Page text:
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The Garden Writers Association

 

Last Update 09/03/14

September in the Florida Garden

 Get Ready to Grow!

September marks the start of Florida's fall gardening season.  If you are a keen observer of nature, you will begin seeing the shadows getting longer and longer in the afternoon and the first purple martins of the season from up north flitting around on their way south.  "Continued warm and scattered showers" will be a familiar refrain from the TV weathermen and we will be hearing more and more about tropical storms and hurricanes since we are now in the thick of their seasonal activity.  Despite the feeling that this month sometimes seems hotter than last, make no mistake about it, there are only twenty-two more days left of summer then the cooler, dryer weather will be upon us.

This month:

Expect more foliage than flowers from your plants.

Build raised beds if your garden plots tend to flood.

Start your vegetable seeds.

Enrich your plots with compost, manure and peat moss.

September also tends to be one of Florida's wettest months.  Because of this, lush growth can be expected from many of your plants, but flowers will not be so evident.  This is the month, however, when mangos, avocados and guavas ripen.  And now is the time to begin starting vegetable seeds throughout much of the state.  Make sure that you have enriched your gardening plots with peat, composted products, or animal manures before you put your seedlings out!  If your land tends to flood during the heavy seasonal rains, consider building raised beds and run your beds east and west to take advantage of the sunlight as we move into the winter season.

If you have a black thumb when it comes to starting seeds many garden centers and nurseries will have transplants available. If you do decide on trying to start seeds, make sure not to plant them too deeply -- follow the recommendations on the packet -- most seeds need only to be barely covered with soil to sprout successfully.  Additionally, be sure to water daily if for some reason the rains do not do it for you.

If you are a gardener who chooses to live in an area with zero lot lines, consider container gardening. Make sure to use big enough containers for large vegetables like peppers, tomatoes and squashes so they do not become pot-bound.  A four to five gallon sized container is usually what they require.

Mulch is also an important consideration this time of the year to help keep weeds in check, to help enrich the soil and to prevent the soil from drying out when we get into the dry season.

Pests are also of major concern when growing vegetables.  You may not see stink bugs, cabbage worms, tomato hornworms or big-legged bugs all year, but as soon as their favorite vegetables begin growing, they know it and will be in your garden before you know it.  Hand picking the insects may solve the problem, but if not, please read all the directions and take the proper precautions when applying pesticides for control.  Pesticides are, after all, poisons and they can take a toll on more than just the bad bugs in your garden.  Insecticides do not differentiate between good bugs, bad bugs, birds, fish, pets or you.  They can and will harm all of the above if not used with due care.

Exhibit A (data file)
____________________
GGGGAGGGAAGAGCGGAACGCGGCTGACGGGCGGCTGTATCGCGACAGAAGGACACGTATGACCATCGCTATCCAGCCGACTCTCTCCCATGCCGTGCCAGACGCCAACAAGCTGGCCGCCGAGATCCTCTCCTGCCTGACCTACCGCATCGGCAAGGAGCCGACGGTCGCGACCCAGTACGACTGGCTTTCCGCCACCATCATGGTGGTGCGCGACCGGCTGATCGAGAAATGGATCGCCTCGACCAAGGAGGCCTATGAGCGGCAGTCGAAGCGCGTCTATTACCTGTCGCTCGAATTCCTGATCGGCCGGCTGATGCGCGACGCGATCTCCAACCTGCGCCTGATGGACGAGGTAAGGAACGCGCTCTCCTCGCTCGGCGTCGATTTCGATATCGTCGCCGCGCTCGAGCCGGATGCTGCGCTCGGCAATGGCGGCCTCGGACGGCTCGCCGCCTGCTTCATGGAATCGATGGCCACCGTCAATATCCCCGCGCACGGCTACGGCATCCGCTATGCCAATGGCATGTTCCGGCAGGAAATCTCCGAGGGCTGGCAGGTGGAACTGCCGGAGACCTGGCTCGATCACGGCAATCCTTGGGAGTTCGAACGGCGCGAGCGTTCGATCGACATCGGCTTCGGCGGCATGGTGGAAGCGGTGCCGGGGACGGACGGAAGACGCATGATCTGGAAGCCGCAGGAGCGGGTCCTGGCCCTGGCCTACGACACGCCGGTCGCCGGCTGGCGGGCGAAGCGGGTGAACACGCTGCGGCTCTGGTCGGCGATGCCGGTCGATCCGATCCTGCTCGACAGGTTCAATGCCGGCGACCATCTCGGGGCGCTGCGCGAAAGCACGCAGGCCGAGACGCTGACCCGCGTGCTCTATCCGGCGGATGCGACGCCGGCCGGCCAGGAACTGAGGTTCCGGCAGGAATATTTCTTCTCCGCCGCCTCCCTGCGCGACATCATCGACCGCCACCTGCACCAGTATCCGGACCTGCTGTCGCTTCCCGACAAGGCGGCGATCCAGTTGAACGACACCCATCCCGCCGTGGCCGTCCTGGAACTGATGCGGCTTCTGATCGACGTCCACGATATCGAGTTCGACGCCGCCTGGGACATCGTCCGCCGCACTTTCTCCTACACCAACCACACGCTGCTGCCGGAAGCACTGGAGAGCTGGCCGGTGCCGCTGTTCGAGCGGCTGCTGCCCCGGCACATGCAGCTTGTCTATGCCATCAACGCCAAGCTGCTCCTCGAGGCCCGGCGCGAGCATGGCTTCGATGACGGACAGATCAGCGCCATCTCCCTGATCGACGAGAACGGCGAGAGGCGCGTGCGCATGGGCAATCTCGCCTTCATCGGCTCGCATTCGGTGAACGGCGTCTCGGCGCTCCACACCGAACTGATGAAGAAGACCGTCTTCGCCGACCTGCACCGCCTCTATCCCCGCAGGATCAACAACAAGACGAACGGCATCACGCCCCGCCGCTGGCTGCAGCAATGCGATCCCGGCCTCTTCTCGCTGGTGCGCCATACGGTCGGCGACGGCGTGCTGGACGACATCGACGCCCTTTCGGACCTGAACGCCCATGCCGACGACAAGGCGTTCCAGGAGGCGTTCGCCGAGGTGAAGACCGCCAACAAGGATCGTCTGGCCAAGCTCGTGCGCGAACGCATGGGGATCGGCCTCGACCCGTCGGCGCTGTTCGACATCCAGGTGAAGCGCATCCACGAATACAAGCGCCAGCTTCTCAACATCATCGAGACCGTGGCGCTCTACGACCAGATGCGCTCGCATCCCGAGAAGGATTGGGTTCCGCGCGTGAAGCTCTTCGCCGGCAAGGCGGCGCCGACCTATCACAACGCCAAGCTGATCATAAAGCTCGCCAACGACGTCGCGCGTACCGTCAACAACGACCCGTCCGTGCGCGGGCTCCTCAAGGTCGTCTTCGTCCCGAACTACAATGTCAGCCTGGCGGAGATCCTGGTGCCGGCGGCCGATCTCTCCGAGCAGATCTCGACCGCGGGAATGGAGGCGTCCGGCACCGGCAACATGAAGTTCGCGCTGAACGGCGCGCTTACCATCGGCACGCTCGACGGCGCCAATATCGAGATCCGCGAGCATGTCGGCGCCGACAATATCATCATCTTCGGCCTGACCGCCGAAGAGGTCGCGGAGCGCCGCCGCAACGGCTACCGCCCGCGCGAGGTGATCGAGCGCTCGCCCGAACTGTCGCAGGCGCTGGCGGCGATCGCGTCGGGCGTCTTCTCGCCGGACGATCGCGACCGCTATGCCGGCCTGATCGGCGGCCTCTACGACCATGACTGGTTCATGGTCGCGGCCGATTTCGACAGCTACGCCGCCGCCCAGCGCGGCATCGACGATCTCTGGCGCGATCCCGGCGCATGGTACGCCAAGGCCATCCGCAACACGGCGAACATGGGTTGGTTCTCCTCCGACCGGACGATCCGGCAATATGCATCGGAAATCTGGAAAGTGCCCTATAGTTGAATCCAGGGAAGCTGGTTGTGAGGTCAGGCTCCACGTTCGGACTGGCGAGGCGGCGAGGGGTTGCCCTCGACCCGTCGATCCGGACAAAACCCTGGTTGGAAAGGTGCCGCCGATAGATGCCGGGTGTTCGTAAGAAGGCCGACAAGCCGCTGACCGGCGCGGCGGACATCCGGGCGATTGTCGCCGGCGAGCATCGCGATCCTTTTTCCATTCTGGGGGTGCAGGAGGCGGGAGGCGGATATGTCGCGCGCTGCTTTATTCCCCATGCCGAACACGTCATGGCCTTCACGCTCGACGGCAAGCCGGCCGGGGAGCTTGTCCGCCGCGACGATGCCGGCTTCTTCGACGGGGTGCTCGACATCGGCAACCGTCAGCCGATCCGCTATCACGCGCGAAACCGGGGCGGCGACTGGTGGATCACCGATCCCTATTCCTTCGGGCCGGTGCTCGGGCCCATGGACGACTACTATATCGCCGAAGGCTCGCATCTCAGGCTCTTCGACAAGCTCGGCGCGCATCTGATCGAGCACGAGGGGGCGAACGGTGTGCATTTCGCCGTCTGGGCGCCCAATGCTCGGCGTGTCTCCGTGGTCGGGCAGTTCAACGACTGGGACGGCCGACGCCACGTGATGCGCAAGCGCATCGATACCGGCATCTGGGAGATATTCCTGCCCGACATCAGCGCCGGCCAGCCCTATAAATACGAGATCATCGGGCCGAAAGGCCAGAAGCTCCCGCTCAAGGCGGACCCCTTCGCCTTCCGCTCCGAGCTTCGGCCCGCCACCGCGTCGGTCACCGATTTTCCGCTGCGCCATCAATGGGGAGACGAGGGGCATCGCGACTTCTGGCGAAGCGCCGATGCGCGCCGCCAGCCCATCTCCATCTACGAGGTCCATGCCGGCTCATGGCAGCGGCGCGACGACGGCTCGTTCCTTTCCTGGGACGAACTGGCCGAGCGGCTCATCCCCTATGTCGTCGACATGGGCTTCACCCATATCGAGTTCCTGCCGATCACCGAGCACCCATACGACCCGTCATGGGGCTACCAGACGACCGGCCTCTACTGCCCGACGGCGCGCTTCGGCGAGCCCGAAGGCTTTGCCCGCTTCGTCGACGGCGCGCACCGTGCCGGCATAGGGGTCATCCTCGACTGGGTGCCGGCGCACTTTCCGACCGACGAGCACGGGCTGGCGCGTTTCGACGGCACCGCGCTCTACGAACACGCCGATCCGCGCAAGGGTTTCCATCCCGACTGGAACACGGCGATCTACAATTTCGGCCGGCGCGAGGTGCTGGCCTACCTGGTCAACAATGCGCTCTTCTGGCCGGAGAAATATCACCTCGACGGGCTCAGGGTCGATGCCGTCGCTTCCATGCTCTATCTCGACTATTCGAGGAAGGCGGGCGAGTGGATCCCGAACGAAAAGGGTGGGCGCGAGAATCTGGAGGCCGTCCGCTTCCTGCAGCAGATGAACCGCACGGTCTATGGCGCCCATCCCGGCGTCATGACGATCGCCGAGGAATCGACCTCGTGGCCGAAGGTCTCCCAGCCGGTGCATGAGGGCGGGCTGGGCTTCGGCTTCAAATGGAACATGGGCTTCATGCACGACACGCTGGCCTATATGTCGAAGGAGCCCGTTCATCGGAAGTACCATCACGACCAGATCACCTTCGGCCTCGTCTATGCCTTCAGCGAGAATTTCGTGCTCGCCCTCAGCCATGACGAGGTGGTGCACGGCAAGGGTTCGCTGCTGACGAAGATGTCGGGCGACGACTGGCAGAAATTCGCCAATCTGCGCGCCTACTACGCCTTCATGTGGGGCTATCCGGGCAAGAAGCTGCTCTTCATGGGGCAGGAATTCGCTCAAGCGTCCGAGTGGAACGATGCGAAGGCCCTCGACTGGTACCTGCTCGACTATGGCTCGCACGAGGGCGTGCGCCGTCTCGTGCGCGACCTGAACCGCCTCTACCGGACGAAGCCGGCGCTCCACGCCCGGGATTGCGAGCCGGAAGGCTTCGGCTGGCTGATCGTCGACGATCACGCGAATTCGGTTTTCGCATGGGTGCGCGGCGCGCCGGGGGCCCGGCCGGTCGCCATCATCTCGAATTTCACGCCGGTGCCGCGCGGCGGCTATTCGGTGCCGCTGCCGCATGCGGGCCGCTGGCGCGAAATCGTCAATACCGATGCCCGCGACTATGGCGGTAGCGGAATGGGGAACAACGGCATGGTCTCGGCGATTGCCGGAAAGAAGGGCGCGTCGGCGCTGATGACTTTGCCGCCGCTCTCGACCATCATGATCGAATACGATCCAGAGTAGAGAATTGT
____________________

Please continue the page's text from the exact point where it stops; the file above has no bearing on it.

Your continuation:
Poinsettias bloom when they enter a reproductive state when the nights are 12 hours long  or longer.   This reproductive state can be interrupted by even small light sources that shine on the plants when they are supposed to be in the dark of night.  If this reproductive state is interrupted the plants will not bloom.

If you are growing bougainvilleas this is the last month to prune them and only for the removal of awkward growth.  Do not water or feed them again until the early part of next summer.  If you do not follow this advice it may negatively effect flower production next season.

 

This is also the last time to prune poinsettias.  Poinsettia flower buds begin forming after the middle of October. If you desire a nice show for the holiday season, do not prune them after this month.  Because the best flowers on poinsettias are produced at the tips of healthy branches, encourage your plants to make as many branches as possible with judicious pruning.  Small, spindly plants will require more pruning than plants with large trunks and strong branches.

After pruning you may give your poinsettias a shot of general purpose fertilizer then some high potash fertilizer at the end of October.  When new foliage begins to show after pruning, watch out for hornworms which are fond of the new tender foliage.  Also be careful of where your poinsettias are planted as they rely on the shortening of the daylight they receive as a cue to begin budding.  Car lights, porch lights and street lights will throw this timing off.

Best bets for starting a traditional garden this month are:

Vegetables :  Beans, Beets, Broccoli, Brussels Sprouts, Cabbage, Chinese Cabbage, Carrots, Cauliflower, Collards, Cucumbers, Eggplants, Escarole, Kale, Lettuce, Mustard, Onion Sets, Peas, Peppers, Radishes, Romaine, Rutabagas, Spinach, Squash, Strawberries, Sweet Corn, Swiss Chard, Tomatoes and Turnips.

Herbs:   Anise, Basil, Borage, Chevril, Marjoram, Parsley, Sesame and Thyme.

Flowers:   Asters, Baby's Breath, Bachelor's Buttons, Balsam, Calendulas, Candytufts, Carnations, Cosmos, Cockscombs, Daisies, Dianthus, Forget-Me-Nots, Gaillardias, Globe Amaranth, Hollyhocks, Lace Flowers, Lobelias, Lupines, Marigolds, Nasturtiums, Salvias, Scabiosa, Snapdragons, Statice, Stock, Strawflowers, Sweetpeas, Sweet William, Verbenas and Zinnias.

Sources: Florida Home Grown; Florida Gardening Month by Month

 

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